In Iowa and beyond, voters must demand answers on nuclear weapons policy

Joan Rohlfing is President and Chief Operating Officer of the Nuclear Threat Initiative. -promoted by Laura Belin

By the time voters across the United States cast their ballots for president next November, it will have been 75 years since the first and only use of nuclear weapons. Since 1945, through the decades-long Cold War and its aftermath, a strategy of deterrence helped prevent nuclear war between the United States and Russia, the world’s nuclear superpowers. Does that strategy still keep us safe?

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How will the Democratic candidates reduce the risk of nuclear war?

Greg Thielmann grew up in Newton and worked for more than 30 years on nuclear weapons issues in the Office of Management and Budget, the U.S. Foreign Service, and the Senate Intelligence Committee. He currently serves as a board member of the Arms Control Association. -promoted by Laura Belin

When I was growing up in central Iowa during the Cold War, I sometimes found myself headed west on Interstate 80, imagining the way nuclear war would be likely to arrive in Iowa – a series of Soviet nuclear ground bursts in Omaha to destroy Strategic Air Command Headquarters, bathing Iowa in a heavy dose of radioactive fallout.

Now the Cold War is over, but not the nuclear threat. The Trump administration has abandoned the anti-nuclear deal with Iran and six other states. President Trump’s efforts to achieve nuclear disarmament on the Korean peninsula have fizzled. The U.S. has pulled out of the Intermediate-Range Nuclear Forces Treaty with Russia and is dithering over Moscow’s offer to extend the New Strategic Arms Reduction Treaty (New START), the only remaining limit on the world’s largest nuclear arsenals. 

Meanwhile, the Trump administration proposes spending trillions of dollars to build new strategic weapons.

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Recognizing Bleeding Heartland's talented 2018 guest authors

The Bleeding Heartland community lost a valued voice this year when Johnson County Supervisor Kurt Friese passed away in October. As Mike Carberry noted in his obituary for his good friend, Kurt had a tremendous amount on his plate, and I was grateful whenever he found time to share his commentaries in this space. His final post here was a thought-provoking look at his own upbringing and past intimate relationships in light of Dr. Christine Blasey Ford’s allegations against Judge Brett Kavanaugh.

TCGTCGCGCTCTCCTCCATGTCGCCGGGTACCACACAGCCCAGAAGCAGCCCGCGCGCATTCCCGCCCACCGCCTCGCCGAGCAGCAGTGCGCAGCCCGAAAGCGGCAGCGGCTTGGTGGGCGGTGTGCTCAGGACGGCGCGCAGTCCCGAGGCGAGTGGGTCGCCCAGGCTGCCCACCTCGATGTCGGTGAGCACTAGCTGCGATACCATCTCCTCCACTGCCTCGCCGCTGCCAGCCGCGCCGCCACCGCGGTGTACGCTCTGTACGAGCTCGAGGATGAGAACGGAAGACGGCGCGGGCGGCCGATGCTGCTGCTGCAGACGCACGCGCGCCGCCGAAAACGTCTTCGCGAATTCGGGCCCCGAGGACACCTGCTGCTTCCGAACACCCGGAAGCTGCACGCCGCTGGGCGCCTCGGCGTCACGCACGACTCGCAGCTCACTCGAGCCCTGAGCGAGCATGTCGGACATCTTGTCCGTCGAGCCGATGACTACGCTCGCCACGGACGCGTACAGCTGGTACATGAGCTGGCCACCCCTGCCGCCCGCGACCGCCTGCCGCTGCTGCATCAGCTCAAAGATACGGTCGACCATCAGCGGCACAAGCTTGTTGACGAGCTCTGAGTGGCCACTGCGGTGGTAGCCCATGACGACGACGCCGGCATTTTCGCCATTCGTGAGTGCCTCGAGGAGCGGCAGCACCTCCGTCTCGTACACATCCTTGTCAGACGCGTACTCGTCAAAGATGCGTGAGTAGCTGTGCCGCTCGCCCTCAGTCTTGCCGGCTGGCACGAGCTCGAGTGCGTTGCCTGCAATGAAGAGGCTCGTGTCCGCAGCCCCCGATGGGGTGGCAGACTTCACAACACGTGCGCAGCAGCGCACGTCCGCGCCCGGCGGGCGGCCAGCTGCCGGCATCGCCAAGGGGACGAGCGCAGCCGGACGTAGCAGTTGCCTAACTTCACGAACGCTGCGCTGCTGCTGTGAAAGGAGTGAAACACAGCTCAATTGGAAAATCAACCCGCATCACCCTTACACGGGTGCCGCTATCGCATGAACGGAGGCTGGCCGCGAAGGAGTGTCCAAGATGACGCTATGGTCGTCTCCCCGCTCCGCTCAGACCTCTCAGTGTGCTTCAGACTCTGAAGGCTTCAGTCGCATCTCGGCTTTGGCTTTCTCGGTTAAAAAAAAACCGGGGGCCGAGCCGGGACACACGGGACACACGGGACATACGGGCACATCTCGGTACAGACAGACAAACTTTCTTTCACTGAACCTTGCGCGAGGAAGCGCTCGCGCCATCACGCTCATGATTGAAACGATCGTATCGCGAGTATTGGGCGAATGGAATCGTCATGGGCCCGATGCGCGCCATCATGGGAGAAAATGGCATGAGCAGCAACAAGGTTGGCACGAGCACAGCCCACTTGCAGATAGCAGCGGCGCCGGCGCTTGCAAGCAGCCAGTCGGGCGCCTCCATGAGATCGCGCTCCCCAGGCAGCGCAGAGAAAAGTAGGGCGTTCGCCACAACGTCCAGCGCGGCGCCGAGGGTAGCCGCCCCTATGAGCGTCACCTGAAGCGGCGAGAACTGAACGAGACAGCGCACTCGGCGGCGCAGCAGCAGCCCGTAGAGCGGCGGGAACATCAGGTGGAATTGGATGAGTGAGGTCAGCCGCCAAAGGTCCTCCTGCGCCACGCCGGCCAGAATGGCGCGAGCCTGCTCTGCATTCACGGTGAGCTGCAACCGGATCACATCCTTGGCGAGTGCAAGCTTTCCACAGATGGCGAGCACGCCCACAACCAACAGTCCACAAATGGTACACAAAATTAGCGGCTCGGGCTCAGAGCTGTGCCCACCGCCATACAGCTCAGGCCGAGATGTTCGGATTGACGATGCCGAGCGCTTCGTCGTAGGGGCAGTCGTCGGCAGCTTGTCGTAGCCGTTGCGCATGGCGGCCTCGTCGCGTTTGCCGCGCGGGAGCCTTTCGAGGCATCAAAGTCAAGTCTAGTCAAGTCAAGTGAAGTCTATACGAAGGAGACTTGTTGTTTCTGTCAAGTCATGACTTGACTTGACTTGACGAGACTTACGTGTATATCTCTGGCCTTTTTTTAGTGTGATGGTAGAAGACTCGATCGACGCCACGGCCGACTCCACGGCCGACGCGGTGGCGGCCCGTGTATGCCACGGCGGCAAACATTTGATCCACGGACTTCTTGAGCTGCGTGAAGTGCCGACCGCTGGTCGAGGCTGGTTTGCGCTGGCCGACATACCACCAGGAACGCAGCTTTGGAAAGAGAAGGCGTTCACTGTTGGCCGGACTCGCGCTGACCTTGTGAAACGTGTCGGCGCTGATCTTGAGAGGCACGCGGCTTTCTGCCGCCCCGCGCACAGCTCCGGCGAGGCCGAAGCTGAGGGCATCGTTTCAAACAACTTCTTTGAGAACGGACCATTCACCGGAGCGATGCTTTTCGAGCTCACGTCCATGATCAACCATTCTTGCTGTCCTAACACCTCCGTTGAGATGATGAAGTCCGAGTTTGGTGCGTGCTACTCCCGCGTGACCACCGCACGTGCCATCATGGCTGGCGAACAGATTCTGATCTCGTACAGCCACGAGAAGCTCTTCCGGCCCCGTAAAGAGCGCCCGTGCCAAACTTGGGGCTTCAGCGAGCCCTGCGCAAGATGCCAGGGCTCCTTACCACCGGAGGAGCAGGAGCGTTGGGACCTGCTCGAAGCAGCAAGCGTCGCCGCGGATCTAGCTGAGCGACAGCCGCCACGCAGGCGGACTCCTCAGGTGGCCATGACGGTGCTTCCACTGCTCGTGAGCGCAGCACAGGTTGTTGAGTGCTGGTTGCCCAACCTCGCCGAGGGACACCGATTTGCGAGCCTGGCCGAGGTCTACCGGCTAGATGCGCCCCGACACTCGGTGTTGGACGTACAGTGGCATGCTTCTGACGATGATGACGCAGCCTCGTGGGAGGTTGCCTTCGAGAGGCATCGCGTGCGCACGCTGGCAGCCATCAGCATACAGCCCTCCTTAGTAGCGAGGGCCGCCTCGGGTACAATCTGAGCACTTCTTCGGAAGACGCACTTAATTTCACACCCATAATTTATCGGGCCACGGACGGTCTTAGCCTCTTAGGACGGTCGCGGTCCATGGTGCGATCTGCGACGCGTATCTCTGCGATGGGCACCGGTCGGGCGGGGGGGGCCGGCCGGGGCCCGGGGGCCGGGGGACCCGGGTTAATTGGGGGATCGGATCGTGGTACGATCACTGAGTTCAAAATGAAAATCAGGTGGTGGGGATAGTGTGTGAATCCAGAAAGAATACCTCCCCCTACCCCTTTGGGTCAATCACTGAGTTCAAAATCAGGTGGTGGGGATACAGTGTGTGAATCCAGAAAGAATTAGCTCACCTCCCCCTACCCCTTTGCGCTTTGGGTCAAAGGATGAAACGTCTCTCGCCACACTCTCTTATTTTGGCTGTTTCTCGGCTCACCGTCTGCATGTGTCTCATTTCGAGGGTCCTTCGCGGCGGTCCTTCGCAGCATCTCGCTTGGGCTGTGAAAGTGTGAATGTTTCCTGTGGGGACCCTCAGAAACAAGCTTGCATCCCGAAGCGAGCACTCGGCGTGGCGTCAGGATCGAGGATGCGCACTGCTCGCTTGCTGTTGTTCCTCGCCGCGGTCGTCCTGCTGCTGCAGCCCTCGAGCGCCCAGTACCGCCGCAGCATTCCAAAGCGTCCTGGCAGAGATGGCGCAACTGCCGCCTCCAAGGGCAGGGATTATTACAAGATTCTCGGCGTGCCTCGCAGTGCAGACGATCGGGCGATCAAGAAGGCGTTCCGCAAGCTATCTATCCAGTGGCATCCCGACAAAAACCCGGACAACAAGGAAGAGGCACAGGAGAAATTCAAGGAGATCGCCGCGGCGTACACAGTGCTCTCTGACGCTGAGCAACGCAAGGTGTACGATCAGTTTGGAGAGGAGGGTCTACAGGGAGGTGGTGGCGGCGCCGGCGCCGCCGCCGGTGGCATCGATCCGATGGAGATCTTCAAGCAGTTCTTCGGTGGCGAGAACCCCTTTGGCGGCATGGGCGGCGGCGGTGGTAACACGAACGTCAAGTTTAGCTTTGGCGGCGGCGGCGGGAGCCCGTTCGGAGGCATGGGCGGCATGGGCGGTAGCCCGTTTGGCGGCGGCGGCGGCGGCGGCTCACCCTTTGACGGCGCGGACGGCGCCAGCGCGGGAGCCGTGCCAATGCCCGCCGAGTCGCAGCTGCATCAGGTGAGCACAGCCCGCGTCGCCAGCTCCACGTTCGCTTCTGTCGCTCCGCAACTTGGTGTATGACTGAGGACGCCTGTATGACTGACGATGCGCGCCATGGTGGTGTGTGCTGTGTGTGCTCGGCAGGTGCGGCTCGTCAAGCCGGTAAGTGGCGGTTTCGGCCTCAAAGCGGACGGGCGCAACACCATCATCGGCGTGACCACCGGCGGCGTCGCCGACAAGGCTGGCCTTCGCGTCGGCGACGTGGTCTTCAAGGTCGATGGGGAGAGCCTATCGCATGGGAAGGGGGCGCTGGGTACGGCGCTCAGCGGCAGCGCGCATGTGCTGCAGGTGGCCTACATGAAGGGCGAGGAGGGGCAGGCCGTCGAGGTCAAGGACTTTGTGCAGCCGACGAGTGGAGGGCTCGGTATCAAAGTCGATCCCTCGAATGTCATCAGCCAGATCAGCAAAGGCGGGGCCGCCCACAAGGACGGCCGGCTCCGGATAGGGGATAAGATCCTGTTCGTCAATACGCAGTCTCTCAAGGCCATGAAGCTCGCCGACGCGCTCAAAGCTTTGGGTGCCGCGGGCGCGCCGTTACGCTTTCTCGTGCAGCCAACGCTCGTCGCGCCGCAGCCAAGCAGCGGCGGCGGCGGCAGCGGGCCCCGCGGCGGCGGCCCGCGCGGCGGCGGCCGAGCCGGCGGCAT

Friese was among more than 100 guest authors who produced 202 Bleeding Heartland posts during 2018, shattering the previous record of 164 posts by 83 writers in 2017. I’m thankful for every piece and have linked to them all below.

You will find scoops grounded in original research, commentary about major news events, personal reflections on events from many years ago, and stories in photographs or cartoons. Some posts were short, while others developed an argument over thousands of words. Pieces by Allison Engel, Randy Richardson, Tyler Higgs, and Matt Chapman were among the most-viewed at the site this year. In the full list, I’ve noted other posts that were especially popular.

Please get in touch if you would like to write about any political topic of local, statewide, or national importance during 2019. If you do not already have a Bleeding Heartland account, I can set one up for you and explain the process. There is no standard format or word limit. I copy-edit for clarity but don’t micromanage how authors express themselves. Although most authors write under their real names, pseudonyms are allowed here and may be advisable for those writing about sensitive topics or whose day job does not permit expressing political views. I ask authors to disclose potential conflicts of interest, such as being are a paid staffer, consultant, or lobbyist promoting any candidate or policy they discuss here.

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So the Iran Deal was bad but North Korea was good?

Ben Cobley: If Senator Joni Ernst is “excited about the opportunity” of a denuclearized North Korea, why does she not feel the same way about a denuclearized Iran? -promoted by desmoinesdem

“If you want to make peace with your enemy, you have to work with your enemy. Then he becomes your partner.” – Nelson Mandela

In my previous writing about the Iran Deal, I called out Senator Joni Ernst on her hypocrisy regarding President Donald Trump’s withdrawal from the deal. I also called into question her understanding of diplomatic affairs and the consequences they have on the people of Iowa, the safety of our troops around the world and the future of a G-Zero world under President Trump.

Whether or not Ernst read my piece is unclear, but she seems to have doubled down on her ignorance with her comments on the Singapore Summit.

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